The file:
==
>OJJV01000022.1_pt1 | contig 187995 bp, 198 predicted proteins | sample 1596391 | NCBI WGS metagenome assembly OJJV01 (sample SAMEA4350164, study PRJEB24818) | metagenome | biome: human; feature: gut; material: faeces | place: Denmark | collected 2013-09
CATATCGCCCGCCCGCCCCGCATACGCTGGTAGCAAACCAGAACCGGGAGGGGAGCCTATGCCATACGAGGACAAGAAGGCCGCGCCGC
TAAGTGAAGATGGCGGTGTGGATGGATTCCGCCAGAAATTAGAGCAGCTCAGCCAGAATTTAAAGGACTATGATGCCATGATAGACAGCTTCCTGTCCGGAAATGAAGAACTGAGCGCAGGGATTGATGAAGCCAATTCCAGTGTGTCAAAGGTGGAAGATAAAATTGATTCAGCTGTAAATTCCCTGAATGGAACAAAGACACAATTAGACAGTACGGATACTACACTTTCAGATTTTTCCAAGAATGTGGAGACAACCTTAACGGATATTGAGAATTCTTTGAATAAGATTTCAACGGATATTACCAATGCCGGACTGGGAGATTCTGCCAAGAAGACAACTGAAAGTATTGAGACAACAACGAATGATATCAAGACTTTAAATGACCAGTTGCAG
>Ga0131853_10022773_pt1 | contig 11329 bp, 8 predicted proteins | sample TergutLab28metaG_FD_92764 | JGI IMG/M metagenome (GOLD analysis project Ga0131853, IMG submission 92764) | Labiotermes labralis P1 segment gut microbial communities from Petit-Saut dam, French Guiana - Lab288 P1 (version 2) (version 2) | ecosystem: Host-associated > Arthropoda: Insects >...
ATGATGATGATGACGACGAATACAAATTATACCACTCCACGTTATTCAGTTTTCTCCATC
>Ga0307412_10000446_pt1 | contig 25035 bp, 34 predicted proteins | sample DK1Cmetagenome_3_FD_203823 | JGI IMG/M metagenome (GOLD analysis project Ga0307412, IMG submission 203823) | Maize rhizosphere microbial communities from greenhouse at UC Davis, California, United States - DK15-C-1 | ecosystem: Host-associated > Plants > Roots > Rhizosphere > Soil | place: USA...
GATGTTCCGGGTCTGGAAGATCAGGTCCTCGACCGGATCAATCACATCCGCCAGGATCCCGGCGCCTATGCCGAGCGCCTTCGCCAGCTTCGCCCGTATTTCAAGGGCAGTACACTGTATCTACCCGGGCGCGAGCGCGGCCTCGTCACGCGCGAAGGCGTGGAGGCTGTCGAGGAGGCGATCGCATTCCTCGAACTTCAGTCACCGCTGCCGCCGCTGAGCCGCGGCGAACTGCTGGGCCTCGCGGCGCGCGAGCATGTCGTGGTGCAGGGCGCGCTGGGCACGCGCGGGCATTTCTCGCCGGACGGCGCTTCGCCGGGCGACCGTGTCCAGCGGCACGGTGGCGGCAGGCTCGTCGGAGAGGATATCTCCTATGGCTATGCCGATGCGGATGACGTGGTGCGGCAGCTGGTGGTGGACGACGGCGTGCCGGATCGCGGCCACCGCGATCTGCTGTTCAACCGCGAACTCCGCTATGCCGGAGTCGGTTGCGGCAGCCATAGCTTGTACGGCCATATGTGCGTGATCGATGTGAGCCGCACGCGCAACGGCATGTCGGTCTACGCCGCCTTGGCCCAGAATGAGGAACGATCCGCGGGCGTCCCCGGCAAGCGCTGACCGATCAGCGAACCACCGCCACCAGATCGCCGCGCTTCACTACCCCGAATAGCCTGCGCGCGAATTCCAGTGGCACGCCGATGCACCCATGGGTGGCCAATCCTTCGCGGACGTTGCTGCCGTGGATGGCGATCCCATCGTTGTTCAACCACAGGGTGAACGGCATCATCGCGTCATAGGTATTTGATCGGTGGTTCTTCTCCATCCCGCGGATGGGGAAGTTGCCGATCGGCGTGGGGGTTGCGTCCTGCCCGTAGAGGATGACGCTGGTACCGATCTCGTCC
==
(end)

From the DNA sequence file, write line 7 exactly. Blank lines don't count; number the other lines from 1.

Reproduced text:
GATGTTCCGGGTCTGGAAGATCAGGTCCTCGACCGGATCAATCACATCCGCCAGGATCCCGGCGCCTATGCCGAGCGCCTTCGCCAGCTTCGCCCGTATTTCAAGGGCAGTACACTGTATCTACCCGGGCGCGAGCGCGGCCTCGTCACGCGCGAAGGCGTGGAGGCTGTCGAGGAGGCGATCGCATTCCTCGAACTTCAGTCACCGCTGCCGCCGCTGAGCCGCGGCGAACTGCTGGGCCTCGCGGCGCGCGAGCATGTCGTGGTGCAGGGCGCGCTGGGCACGCGCGGGCATTTCTCGCCGGACGGCGCTTCGCCGGGCGACCGTGTCCAGCGGCACGGTGGCGGCAGGCTCGTCGGAGAGGATATCTCCTATGGCTATGCCGATGCGGATGACGTGGTGCGGCAGCTGGTGGTGGACGACGGCGTGCCGGATCGCGGCCACCGCGATCTGCTGTTCAACCGCGAACTCCGCTATGCCGGAGTCGGTTGCGGCAGCCATAGCTTGTACGGCCATATGTGCGTGATCGATGTGAGCCGCACGCGCAACGGCATGTCGGTCTACGCCGCCTTGGCCCAGAATGAGGAACGATCCGCGGGCGTCCCCGGCAAGCGCTGACCGATCAGCGAACCACCGCCACCAGATCGCCGCGCTTCACTACCCCGAATAGCCTGCGCGCGAATTCCAGTGGCACGCCGATGCACCCATGGGTGGCCAATCCTTCGCGGACGTTGCTGCCGTGGATGGCGATCCCATCGTTGTTCAACCACAGGGTGAACGGCATCATCGCGTCATAGGTATTTGATCGGTGGTTCTTCTCCATCCCGCGGATGGGGAAGTTGCCGATCGGCGTGGGGGTTGCGTCCTGCCCGTAGAGGATGACGCTGGTACCGATCTCGTCC